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Mountain Biking Injuries Requiring Trauma Center Admission: A 10-year Regional Trauma System Experience

Kim, Peter T. W. MD; Jangra, Dalbhir MD; Ritchie, Alec H. MD, CCFP(EM); Lower, Mary Ellen BFPA; Kasic, Sharon CCHRA(C); Brown, D Ross MD, FRCSC, FACS; Baldwin, Greg A. MD, FRCPC; Simons, Richard K. MB, BChir, FRCSC, FACS

The Journal of Trauma: Injury, Infection, and Critical Care: February 2006 - Volume 60 - Issue 2 - p 312-318
doi: 10.1097/01.ta.0000202714.31780.5f
Original Articles

Background: Mountain biking has become an increasingly popular recreational and competitive sport with increasingly recognized risks. The purpose of this study was to review a population based approach to serious injuries requiring trauma center admission related to mountain biking, identify trends and develop directions for related injury prevention programs.

Methods: Three trauma centers in the Greater Vancouver area exclusively serve a major mountain bike park and the North Shore Mountains biking trails. The Trauma Registries and the patient charts were reviewed for mountain bike injuries from 1992 to 2002. The data were analyzed according to demographics, distribution, and severity of injuries, and need for operative intervention. Findings were reviewed with injury prevention experts and regional and national mountain-biking stakeholders to provide direction to injury prevention programs.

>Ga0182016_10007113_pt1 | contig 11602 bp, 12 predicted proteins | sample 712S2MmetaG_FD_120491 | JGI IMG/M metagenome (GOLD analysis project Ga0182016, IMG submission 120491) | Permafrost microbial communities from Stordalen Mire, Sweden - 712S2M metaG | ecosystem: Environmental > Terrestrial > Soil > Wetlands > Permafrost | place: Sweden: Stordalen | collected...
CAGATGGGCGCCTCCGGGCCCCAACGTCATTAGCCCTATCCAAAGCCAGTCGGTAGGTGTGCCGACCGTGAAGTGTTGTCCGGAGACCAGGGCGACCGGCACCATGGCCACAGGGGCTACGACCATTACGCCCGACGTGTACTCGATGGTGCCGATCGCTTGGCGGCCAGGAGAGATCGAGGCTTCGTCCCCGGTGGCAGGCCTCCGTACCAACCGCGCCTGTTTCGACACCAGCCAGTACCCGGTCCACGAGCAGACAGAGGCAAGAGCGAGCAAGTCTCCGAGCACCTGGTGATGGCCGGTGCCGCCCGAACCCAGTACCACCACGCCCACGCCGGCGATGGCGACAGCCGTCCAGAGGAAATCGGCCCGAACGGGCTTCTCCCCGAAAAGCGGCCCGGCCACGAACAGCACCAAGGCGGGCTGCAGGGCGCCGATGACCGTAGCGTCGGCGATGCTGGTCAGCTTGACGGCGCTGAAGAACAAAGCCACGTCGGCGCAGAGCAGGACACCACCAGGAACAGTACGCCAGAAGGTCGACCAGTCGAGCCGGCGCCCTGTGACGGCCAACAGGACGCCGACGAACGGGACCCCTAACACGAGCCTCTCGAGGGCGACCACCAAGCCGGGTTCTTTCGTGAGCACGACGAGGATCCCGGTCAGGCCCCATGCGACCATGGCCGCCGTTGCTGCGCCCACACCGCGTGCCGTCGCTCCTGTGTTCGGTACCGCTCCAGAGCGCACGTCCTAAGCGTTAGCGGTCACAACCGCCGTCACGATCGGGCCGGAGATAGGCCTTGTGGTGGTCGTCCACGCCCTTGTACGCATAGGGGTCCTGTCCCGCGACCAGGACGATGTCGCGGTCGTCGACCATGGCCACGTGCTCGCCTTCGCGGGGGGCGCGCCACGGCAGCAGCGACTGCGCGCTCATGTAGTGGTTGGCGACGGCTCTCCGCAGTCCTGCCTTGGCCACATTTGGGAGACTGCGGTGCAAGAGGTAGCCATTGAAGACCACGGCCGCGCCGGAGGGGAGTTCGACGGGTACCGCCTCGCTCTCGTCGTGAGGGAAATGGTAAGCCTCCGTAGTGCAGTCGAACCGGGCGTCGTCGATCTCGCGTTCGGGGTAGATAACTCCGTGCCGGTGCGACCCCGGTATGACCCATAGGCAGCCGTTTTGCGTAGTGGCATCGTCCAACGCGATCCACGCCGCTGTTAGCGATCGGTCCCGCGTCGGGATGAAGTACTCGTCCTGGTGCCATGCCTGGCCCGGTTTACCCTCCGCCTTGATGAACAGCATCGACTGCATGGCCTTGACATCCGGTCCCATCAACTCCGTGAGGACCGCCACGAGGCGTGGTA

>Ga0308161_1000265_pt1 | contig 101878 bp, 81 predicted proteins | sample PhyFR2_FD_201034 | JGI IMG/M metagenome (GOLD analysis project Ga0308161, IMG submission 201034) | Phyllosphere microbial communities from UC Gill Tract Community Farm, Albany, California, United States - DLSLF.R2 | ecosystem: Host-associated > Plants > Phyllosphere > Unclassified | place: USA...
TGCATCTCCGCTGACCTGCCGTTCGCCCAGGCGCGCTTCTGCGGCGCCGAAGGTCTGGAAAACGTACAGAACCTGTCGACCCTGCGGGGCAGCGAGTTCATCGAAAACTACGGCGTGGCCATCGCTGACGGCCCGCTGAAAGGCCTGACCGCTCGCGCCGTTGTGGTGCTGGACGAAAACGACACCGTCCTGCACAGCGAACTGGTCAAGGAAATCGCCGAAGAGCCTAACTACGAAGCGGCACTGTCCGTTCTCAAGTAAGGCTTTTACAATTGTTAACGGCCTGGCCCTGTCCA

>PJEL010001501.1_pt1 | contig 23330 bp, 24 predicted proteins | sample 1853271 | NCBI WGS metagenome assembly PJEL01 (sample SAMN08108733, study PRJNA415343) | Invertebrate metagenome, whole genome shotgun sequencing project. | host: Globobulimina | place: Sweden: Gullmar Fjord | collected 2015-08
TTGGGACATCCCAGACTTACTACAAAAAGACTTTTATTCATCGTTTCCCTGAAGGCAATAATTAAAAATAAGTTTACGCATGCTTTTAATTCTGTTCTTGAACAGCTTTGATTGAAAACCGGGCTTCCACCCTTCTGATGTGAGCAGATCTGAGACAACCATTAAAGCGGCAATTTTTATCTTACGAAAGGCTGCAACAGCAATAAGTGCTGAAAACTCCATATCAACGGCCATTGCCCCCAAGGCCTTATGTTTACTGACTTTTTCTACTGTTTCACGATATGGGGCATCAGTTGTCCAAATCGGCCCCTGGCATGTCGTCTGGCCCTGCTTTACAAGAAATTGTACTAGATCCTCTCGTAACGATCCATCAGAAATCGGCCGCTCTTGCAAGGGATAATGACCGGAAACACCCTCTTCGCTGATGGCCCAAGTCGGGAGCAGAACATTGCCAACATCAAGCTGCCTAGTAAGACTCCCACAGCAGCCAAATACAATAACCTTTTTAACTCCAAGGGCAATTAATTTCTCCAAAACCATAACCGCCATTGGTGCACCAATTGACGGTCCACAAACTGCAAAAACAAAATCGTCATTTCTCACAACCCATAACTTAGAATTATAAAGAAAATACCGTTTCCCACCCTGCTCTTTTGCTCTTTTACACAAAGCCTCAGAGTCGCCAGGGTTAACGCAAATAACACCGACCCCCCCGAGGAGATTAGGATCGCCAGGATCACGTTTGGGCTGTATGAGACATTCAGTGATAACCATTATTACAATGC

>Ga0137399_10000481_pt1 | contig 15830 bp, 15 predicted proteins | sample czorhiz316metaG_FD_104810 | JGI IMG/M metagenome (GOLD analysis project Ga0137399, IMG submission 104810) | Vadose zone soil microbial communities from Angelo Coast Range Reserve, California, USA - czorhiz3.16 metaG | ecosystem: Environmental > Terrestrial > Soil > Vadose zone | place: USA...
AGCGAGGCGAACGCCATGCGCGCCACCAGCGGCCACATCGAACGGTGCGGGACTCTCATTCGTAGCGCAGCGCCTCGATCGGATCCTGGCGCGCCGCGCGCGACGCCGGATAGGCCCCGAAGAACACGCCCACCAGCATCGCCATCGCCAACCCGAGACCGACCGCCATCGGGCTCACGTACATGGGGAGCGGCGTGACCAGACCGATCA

Results: A total of 1,037 patients were identified as having bicycling-related injuries. Of these, 399 patients sustained 1,092 injuries while mountain biking. There was a threefold increase in the incidence of mountain biking injuries over a 10-year period. Young males were most commonly affected. Orthopedic injuries were most common (46.5%) followed by head (12.2%), spine (12%), chest (10.3%), facial (10.2%), abdominal (5.4%), genitourinary (2.2%), and neck injuries (1%). High operative rate was observed: 38% of injuries and 66% of patients required surgery. One patient died from his injuries. Injury prevention programs were developed and successfully engaged the target population.

Conclusion: Mountain biking is a growing cause of serious injuries. Young males are principally at risk and serious injuries result from intended activity and despite protective equipment. Injury prevention programs were developed to address these concerns.

From the Trauma Services, Department of Surgery, University of British Columbia (P.T.W.K., D.J., D.R.B., R.K.S.); Departments of Emergency Medicine, Lion's Gate Hospital (A.H.R.) and BC Children's Hospital (G.A.B.), BC Injury Prevention Centre (M.E.L.); and BC Trauma Registry (S.K.).

Submitted for publication July 19, 2005.

Accepted for publication December 16, 2005.

Presented at the Annual Scientific Meeting of the Trauma Association of Canada, April 6–9, 2005, Whistler, British Columbia, Canada.

Address for Reprints: Dr. Richard K. Simons, Trauma Services, 855 West 12th Avenue, Vancouver, BC, V5Z 1M9, Canada; email:

© 2006 Lippincott Williams & Wilkins, Inc.